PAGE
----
On Feb. 4, Canada’s Minister of Transport, Omar Alghabra announced that Canada’s cruise ship ban will be extended until Feb. 28, 2022. This measure, which effectively prohibits cruise vessels carrying more than 100 passengers from operating in Canadian waters, does not impact the small-ship operations of St. Lawrence Cruise Lines and its 32-stateroom CANADIAN EMPRESS.

“We are excited to offer travellers a small ship option for the 2021 season,” said President Jason Clark. “Our overnight cruises stay close to shore in Canadian waters and our COVID-19 Health and Safety program has been recognized for its high standards.”

This past December, the cruise line was awarded the Safe Travels Stamp by the Tourism Industry Association of Ontario (TIAO) for adherence to global standards of health and hygiene. The program includes a wide range of safety measures, including reduced passenger loads, masking, physical distancing and hospital-grade electrostatic disinfecting for both private staterooms and shared spaces. Plus, all staterooms have access to fresh air, climate controls and views of the river.

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Travel & Escape

Here’s How Canada’s ‘Screening Officers’ Will Check On Travellers During Quarantine





The federal government is reminding all travellers in Canada that “Screening Officers” may pay them a visit post-arrival.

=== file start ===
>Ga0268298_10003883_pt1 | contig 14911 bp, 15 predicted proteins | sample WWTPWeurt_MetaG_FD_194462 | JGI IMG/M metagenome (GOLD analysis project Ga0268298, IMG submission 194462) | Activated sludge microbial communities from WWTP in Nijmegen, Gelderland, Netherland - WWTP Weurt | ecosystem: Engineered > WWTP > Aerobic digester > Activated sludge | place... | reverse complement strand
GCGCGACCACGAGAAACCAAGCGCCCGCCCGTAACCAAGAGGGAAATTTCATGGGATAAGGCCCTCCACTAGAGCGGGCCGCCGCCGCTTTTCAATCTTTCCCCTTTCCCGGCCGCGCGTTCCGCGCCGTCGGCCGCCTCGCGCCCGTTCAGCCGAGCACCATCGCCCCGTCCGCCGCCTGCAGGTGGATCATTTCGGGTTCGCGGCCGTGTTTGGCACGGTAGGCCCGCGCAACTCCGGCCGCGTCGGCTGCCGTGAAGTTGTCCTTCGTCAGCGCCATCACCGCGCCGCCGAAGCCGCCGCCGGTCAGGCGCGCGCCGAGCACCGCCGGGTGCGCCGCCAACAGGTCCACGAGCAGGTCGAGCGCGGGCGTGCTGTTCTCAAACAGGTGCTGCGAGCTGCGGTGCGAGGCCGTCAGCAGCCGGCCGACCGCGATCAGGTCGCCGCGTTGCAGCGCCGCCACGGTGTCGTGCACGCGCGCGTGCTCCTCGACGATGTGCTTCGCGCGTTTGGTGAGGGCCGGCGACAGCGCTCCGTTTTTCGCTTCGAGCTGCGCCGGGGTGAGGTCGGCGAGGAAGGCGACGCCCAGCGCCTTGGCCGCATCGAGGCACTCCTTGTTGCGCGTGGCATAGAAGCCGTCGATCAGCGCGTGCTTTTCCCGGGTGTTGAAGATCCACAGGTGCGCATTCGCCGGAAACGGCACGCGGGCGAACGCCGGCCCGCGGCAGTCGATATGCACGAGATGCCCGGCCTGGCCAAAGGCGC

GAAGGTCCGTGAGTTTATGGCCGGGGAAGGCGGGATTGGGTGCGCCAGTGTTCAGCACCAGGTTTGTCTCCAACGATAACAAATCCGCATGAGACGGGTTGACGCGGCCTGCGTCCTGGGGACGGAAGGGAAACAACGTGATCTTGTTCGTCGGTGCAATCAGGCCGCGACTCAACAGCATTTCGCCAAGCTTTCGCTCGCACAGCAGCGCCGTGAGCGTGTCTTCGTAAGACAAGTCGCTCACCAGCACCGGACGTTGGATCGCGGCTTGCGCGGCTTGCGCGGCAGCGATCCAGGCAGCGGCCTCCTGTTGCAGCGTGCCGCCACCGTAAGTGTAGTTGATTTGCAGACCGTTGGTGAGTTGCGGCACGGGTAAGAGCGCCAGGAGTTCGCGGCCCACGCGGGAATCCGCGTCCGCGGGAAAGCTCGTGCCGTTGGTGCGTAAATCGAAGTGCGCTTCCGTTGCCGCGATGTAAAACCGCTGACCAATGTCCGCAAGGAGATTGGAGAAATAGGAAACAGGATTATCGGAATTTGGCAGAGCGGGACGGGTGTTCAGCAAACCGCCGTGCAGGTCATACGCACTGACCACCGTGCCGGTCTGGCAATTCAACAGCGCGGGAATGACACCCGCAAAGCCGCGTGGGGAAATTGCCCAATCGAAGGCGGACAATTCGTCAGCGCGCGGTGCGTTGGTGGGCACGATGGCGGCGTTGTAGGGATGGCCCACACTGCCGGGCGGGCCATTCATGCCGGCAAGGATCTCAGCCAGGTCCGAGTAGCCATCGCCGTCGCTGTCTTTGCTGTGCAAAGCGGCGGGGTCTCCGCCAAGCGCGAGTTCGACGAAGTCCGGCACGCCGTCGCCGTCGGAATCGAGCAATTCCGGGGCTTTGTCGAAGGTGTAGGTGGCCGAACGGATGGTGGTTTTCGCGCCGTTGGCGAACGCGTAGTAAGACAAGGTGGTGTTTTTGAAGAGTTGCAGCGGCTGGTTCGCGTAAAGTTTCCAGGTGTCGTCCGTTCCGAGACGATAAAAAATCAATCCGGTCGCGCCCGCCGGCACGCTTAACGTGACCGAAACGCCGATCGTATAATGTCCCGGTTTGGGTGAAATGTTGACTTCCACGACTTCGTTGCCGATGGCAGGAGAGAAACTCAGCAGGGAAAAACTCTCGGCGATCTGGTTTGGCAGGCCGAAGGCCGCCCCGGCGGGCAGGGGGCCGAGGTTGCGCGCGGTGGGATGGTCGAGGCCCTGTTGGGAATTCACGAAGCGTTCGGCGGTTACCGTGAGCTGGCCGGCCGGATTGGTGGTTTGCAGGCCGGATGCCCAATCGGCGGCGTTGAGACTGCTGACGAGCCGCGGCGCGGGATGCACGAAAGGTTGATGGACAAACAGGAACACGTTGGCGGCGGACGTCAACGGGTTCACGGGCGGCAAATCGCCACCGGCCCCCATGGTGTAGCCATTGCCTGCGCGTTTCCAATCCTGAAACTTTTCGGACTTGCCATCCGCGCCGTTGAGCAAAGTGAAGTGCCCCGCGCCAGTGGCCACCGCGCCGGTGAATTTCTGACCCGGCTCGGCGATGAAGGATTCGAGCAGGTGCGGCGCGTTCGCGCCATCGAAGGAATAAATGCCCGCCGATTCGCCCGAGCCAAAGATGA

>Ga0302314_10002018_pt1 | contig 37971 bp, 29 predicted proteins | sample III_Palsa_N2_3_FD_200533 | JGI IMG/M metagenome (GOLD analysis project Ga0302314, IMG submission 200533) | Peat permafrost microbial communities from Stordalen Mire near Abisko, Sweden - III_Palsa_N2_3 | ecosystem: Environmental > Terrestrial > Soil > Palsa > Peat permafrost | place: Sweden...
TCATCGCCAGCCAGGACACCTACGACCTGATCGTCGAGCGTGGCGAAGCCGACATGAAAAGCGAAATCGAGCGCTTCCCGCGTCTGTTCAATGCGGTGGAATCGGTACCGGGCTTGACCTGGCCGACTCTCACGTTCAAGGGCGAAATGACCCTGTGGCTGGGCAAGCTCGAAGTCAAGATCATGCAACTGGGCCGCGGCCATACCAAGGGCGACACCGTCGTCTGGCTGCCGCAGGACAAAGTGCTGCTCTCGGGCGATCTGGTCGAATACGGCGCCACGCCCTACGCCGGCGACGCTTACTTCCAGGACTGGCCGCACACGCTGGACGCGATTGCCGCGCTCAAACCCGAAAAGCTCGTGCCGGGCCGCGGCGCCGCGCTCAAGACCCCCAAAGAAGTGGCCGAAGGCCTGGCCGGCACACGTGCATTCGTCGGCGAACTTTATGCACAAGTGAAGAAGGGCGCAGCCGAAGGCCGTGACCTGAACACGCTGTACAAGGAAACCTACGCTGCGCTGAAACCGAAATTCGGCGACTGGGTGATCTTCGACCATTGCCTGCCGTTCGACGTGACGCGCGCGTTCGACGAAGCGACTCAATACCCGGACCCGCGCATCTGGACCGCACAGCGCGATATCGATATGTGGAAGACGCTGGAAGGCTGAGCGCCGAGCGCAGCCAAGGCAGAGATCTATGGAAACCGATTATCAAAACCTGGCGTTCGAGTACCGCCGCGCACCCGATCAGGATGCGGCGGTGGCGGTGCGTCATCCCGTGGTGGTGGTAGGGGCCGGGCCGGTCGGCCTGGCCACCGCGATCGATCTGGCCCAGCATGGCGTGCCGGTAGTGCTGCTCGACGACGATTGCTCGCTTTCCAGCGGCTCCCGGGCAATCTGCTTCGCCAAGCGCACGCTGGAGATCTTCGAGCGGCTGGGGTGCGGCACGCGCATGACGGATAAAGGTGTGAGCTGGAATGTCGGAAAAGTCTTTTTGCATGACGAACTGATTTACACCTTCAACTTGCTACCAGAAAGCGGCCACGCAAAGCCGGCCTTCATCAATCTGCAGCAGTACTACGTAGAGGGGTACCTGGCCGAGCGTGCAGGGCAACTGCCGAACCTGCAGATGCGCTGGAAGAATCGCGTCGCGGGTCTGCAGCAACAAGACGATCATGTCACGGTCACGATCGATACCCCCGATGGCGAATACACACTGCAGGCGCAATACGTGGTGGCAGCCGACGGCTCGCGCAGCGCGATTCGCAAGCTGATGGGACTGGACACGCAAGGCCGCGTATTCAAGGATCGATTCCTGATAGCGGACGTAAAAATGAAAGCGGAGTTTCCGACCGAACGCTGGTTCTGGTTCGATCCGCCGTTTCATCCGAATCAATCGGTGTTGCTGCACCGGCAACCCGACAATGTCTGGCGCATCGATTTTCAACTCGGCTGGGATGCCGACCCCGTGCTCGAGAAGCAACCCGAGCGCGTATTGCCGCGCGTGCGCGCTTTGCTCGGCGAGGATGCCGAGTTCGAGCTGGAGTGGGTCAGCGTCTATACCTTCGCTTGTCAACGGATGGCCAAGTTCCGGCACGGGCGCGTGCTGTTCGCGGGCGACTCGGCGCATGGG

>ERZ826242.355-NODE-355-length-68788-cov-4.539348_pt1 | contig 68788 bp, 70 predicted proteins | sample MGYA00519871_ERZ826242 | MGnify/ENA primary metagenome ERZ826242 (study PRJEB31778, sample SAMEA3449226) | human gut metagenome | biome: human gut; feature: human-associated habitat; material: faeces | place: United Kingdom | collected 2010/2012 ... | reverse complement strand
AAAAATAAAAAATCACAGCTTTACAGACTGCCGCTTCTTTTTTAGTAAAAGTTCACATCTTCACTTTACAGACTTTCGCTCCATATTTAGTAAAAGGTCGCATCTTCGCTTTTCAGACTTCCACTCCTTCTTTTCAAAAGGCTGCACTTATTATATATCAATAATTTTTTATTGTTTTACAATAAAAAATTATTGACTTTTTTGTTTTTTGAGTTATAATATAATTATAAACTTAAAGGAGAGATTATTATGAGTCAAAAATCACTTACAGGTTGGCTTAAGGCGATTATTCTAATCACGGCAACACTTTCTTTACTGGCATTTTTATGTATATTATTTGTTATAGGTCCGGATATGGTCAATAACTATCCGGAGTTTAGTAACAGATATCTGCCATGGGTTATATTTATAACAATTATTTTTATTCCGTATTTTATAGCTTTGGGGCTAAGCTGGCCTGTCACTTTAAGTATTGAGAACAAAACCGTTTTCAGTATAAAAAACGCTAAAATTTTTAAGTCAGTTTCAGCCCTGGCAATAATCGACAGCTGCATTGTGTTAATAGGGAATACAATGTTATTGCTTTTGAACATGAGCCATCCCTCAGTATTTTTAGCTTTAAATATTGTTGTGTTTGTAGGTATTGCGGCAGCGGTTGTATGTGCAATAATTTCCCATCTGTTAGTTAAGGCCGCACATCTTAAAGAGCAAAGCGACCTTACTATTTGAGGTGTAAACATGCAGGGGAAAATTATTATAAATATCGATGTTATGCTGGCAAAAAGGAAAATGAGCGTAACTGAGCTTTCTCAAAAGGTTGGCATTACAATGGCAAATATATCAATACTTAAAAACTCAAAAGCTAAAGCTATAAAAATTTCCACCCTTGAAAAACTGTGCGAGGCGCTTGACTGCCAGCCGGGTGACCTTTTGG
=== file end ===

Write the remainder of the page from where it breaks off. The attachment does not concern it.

In a statement about the country’s latest travel restrictions, Transport Canada confirmed that newly-trained officials would be tasked with checking up on travellers during their two-week quarantine period.

The role of the Screening Officers will be to visit travellers’ quarantine locations to “establish contact, confirm identify and confirm that travellers are at the place of quarantine they identified upon entry into Canada.”

This is to make sure individuals are complying with Canada’s mandatory 14-day quarantine requirement.

The checks will be conducted across 35 Canadian cities, having already started in Montreal and Toronto back in January.

The officials will provide “compliance education” and will be able to issue verbal warnings, but stronger enforcement action will be referred to the Public Health Agency of Canada (PHAC) and then law enforcement for follow-up checks. 

Failing to comply with the Quarantine Act or with Screening Officers’ instructions could result in fines of up to $750,000 or even jail time.